Two B-25 bombers associated with American servicemen missing in action from World War II were recently documented in the waters off Papua New Guinea
The field researchers also collected paleo-environmental data concerning climate and environmental change during the Late Bronze Age.
A new study suggests that an aggressive reef competitor—the Threespot Damselfish—may have impeded the recovery of Caribbean long-spined sea urchin populations after a mysterious disease outbreak caused a massive die-off of these animals over three decades ago.
Man-made pollution in eastern China’s cities worsens when less dust blows in from the Gobi Desert, according to a new study published May 11 in Nature Communications. That’s because dust plays an important role in determining air temperature and thereby promotes winds to blow away man-made pollution.…
Chemists have discovered that tiny particulate matter called aerosols lofted into the atmosphere by sea spray and the bursting of bubbles at the ocean’s surface are chemically altered by the presence of biological activity.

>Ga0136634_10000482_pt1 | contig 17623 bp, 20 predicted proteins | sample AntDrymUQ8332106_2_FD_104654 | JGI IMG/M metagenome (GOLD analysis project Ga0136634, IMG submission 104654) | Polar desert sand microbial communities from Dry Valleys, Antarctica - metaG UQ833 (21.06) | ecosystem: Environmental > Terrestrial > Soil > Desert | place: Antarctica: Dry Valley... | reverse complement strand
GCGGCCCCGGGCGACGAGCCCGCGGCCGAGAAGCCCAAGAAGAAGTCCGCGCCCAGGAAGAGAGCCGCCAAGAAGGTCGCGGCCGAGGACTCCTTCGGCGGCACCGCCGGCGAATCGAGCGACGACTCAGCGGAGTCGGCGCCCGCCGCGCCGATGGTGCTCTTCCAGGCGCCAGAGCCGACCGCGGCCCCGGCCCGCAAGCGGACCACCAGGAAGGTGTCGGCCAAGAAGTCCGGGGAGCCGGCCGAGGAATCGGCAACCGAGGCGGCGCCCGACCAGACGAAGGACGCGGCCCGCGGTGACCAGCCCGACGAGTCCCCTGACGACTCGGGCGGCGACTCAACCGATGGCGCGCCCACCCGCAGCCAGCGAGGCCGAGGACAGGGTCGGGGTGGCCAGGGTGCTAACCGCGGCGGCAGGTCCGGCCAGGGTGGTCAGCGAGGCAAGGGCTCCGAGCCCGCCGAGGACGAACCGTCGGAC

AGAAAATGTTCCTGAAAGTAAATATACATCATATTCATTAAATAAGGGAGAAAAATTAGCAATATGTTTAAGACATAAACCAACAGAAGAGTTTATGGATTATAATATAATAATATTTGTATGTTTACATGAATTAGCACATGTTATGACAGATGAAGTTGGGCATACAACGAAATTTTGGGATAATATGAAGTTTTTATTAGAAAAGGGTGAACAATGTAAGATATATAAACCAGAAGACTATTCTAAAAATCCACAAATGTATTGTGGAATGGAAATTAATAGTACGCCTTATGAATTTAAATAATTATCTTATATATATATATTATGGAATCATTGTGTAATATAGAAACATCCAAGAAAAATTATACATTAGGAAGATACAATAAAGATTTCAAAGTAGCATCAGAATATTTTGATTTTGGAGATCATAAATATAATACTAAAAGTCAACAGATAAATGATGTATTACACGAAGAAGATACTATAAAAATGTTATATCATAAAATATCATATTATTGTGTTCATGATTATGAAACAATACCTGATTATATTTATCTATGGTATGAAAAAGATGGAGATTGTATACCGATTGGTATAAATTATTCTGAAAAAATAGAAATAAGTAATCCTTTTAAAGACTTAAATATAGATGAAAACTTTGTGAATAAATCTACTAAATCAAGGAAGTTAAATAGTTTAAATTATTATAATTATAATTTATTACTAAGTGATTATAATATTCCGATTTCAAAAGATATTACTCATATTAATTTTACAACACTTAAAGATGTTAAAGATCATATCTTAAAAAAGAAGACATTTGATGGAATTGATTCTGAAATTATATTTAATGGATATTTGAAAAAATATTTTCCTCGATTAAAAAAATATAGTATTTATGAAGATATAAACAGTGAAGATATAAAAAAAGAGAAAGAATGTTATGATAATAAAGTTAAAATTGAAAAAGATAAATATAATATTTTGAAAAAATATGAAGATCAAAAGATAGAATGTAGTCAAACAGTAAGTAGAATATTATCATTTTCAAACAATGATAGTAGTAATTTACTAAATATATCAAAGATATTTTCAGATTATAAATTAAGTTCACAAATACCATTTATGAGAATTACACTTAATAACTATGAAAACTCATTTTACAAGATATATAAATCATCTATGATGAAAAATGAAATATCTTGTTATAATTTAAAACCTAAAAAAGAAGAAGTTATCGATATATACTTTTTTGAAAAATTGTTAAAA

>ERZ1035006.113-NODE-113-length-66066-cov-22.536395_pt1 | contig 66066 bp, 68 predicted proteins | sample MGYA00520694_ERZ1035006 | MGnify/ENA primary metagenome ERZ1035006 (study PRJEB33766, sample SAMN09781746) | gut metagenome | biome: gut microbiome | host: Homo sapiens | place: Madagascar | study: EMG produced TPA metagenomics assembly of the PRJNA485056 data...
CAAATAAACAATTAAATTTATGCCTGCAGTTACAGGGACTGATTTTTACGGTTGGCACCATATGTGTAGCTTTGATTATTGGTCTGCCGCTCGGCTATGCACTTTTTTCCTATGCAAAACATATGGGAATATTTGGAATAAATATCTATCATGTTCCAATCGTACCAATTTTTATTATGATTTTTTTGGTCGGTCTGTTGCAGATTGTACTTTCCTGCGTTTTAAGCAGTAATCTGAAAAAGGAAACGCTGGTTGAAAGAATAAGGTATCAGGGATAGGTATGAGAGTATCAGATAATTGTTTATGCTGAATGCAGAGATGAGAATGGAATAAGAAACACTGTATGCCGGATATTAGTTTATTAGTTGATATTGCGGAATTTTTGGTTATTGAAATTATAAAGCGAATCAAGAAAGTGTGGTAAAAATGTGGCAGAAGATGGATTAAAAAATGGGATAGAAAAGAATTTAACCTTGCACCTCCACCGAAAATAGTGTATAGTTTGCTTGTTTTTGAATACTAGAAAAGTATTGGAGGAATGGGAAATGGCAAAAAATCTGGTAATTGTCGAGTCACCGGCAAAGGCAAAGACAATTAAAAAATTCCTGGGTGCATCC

A Scripps Institution of Oceanography at the University of California San Diego-led research team discovered for the first time that a common marine sponge hosts bacteria that specialize in the production of toxic compounds nearly identical to man-made fire retardants.
Scientists at the Center for Marine Biotechnology and Biomedicine at Scripps Institution of Oceanography at the University of California San Diego have contributed to a new study, published May 1 in in the journal Proceedings of the National Academy of Sciences, that asks the question: are there any…
The next installment of the UC San Diego series, Evening with an Entrepreneur, will feature scientist, inventor, serial entrepreneur, innovator, and long-time UC San Diego supporter, Dr. Tina Nova. Nova will sit down with Biocom’s Joe Panetta for an interview to discuss her unique entrepreneurial background…
UC San Diego announced its first eight proof-of-concept awards to advance university inventions to commercial impact. Funded through the new “Accelerating Innovations to Market (AIM)” program, these milestone-driven projects are designed to de-risk early-stage technologies.
A new study suggests that more small-scale fishing boats are operating in the Gulf of California than is economically and ecologically sustainable, suggesting that local fishermen are spending more time and money to catch fewer fish.